ng in the current directory. Copy that somewhere in your path (likely the same place you put
You should now be able to type
ng and have it spit out help text.
% ng Usage: ng class [--nailgun-options] [args] (to execute a class) or: ng alias [--nailgun-options] [args] (to execute an aliased class) or: alias [--nailgun-options] [args] (to execute an aliased class, where "alias" is both the alias for the class and a symbolic link to the ng client) where options include: --nailgun-D
= set/override a client environment variable --nailgun-version print product version and exit --nailgun-showversion print product version and continue --nailgun-server to specify the address of the nailgun server (default is localhost) --nailgun-port to specify the port of the nailgun server (default is 2113) --nailgun-help print this message and exit
Setting up Nailgun Server
Put that jar somewhere that you won’t delete it, and then add an export for that location in your .bashrc/.vimrc, ex:
Now save this script as
ng-server and put it somewhere in your path and make it executable:
#! /bin/bash if [ -z $VIMCLOJURE_SERVER_JAR ]; then echo "Error! Need to define location of VimClojure nailgun server jar with:" echo "export VIMCLOJURE_SERVER_JAR=
" exit 1 fi if [ ! -f $VIMCLOJURE_SERVER_JAR ]; then echo "Error! Unable to find VimClojure nailgun server jar at '$VIMCLOJURE_SERVER_JAR'" exit 1 fi LEIN_CLASSPATH=$(lein classpath) if [ ! $LEIN_CLASSPATH ]; then echo "Warning! Unable to get classpath from lein, just using existing classpath, expecting clojure jars to be available" fi NG_CLASSPATH="$VIMCLOJURE_SERVER_JAR:$LEIN_CLASSPATH:$CLASSPATH" echo java -server -cp "$NG_CLASSPATH" vimclojure.nailgun.NGServer java -server -cp "$NG_CLASSPATH" vimclojure.nailgun.NGServer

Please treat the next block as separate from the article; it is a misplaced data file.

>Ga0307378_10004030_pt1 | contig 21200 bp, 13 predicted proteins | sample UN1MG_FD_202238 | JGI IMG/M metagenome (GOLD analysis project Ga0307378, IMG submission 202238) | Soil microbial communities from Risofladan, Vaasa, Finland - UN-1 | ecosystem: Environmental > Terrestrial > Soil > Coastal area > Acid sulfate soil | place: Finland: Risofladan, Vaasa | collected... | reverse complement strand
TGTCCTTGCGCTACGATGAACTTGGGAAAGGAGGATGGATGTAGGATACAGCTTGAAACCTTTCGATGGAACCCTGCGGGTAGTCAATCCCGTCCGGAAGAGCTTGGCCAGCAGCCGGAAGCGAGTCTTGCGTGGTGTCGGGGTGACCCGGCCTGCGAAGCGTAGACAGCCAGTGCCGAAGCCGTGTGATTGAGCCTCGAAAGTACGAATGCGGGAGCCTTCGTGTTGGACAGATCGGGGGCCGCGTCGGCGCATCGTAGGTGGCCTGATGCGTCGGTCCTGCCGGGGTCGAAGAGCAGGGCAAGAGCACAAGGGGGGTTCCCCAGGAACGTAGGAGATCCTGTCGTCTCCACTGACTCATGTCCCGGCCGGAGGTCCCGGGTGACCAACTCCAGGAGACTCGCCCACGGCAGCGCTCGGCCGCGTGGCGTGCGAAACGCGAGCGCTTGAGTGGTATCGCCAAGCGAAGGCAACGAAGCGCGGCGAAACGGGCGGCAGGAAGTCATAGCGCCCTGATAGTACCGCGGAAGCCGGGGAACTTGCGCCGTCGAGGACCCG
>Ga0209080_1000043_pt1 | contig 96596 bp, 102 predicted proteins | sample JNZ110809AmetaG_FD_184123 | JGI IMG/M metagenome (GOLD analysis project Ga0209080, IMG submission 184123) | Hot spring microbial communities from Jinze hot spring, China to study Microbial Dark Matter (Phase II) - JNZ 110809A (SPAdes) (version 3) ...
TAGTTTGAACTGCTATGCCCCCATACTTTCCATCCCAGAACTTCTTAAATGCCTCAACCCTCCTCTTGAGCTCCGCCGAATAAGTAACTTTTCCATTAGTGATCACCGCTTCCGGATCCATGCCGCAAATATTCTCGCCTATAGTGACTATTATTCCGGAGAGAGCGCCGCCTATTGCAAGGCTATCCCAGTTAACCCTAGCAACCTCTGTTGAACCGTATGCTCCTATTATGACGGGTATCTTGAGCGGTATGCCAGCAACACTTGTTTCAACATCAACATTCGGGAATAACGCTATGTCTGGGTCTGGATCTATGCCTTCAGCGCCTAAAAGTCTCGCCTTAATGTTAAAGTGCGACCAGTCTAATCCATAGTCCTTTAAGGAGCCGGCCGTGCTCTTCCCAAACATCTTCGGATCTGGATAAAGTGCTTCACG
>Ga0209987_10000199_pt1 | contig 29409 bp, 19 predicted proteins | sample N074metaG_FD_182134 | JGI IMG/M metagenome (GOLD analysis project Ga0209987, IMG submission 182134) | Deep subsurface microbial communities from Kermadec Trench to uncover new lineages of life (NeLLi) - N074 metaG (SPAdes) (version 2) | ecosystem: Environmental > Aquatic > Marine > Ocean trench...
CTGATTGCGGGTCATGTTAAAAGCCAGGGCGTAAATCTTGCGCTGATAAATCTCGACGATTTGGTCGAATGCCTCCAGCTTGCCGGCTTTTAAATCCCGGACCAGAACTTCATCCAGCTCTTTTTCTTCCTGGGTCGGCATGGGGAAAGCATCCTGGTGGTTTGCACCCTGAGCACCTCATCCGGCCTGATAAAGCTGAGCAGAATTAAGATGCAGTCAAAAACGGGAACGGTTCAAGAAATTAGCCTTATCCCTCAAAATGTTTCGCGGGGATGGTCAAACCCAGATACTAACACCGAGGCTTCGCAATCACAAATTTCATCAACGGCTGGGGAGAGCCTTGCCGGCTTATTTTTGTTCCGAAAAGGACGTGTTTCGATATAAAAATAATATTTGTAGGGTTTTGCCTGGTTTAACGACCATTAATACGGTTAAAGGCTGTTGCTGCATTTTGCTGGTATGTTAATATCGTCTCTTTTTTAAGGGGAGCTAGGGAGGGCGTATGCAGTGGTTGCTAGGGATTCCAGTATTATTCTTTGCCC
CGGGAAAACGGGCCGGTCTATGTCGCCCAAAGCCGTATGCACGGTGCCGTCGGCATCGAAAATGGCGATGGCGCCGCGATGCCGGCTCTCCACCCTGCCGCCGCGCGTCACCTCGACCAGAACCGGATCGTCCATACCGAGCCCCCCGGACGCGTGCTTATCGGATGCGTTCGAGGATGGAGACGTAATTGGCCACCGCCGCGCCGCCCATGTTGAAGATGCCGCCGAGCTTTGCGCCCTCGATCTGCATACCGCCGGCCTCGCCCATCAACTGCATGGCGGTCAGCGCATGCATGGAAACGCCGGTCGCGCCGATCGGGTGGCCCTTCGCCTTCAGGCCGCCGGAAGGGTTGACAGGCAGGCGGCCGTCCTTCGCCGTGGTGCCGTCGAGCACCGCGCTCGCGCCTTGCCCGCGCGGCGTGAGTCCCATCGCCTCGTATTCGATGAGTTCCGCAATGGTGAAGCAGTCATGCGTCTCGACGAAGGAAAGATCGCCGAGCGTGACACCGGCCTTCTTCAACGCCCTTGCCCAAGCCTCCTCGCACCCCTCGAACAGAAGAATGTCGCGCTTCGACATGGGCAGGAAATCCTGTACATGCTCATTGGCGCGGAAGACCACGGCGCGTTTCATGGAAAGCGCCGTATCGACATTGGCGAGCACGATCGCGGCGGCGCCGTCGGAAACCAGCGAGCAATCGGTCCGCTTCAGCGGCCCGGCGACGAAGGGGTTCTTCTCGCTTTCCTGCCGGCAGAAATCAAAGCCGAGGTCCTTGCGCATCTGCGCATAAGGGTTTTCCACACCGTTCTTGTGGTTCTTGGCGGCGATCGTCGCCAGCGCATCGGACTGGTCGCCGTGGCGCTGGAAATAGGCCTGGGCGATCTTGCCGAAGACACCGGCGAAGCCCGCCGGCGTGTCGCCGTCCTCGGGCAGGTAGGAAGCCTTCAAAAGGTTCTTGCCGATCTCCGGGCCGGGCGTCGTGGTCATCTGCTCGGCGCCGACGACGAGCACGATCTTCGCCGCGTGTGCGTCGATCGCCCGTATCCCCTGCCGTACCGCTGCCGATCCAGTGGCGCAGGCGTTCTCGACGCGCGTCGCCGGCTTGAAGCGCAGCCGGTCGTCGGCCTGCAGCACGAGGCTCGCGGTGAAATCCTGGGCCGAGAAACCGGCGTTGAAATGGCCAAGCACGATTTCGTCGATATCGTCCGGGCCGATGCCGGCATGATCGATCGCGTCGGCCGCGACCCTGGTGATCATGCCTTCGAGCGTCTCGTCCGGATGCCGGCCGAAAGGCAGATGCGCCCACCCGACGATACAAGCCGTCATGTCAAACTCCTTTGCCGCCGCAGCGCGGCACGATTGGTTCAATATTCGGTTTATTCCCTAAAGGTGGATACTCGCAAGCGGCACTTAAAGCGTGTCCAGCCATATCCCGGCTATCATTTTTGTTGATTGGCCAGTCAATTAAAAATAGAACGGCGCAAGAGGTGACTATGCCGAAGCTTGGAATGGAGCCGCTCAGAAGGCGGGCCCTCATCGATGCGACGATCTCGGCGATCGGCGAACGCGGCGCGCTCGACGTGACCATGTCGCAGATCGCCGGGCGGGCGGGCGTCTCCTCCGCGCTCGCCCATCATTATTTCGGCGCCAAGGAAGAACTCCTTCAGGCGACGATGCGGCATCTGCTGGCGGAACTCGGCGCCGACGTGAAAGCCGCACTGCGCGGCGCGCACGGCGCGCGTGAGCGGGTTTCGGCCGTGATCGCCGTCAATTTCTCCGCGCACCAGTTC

Then add this to your .vimrc setup:
" this should only be necessary if you don't have the ng client in your PATH let vimclojure#NailgunClient = "/path/to/your/ng" let vimclojure#WantNailgun = 1
Now, from the root of a lein project, make sure you’re dependencies are updated:
lein deps // puts things defined in project.clj into ./lib by default
Without additional configuration, you’ll likely just have the clojure-1.3.0.jar in there.
The script above leverages lein to create a classpath that the nailgun server can use. If you run
lein classpath, you’ll see what it will use:
% lein classpath /Users/tnaleid/Documents/workspace/clojure-test/myproj/test:/Users/tnaleid/Documents/workspace/clojure-test/myproj/test-resources:/Users/tnaleid/Documents/workspace/clojure-test/myproj/src:/Users/tnaleid/Documents/workspace/clojure-test/myproj/classes:/Users/tnaleid/Documents/workspace/clojure-test/myproj/resources:/Users/tnaleid/Documents/workspace/clojure-test/myproj/lib/clojure-1.3.0.jar
Now, you should be able to start up a nailgun server from the root of a lein project and have it automatically pull in all dependencies, ready to recieve client requests.
Open up the src/leinprojectname/core.clj file in vim. Then press
to get a REPL window that you can interact with. (if you’ve remapped localleader to something else, replace
\ with your custom key)
There are quite a few other things you can do with the REPL, check out
:help VimClojure and go down to
Keybindings for more details.
Here are some good starter ones:
\el - eval current line \eb - eval current visual block selected \ef - eval current file \sr - start interactive REPL \sR - start interactive REPL initialized to have same namespace as current buffer \si - prompt for input and lookup with (source) \fd - prompt for input and lookup with (find-doc)
The Pain is Over, Now Reap the Rewards
Once all this configuration is done, it should be as easy as running the server in a lein project:
And then editing your files in vim accessing the embedded REPL whenever you need it.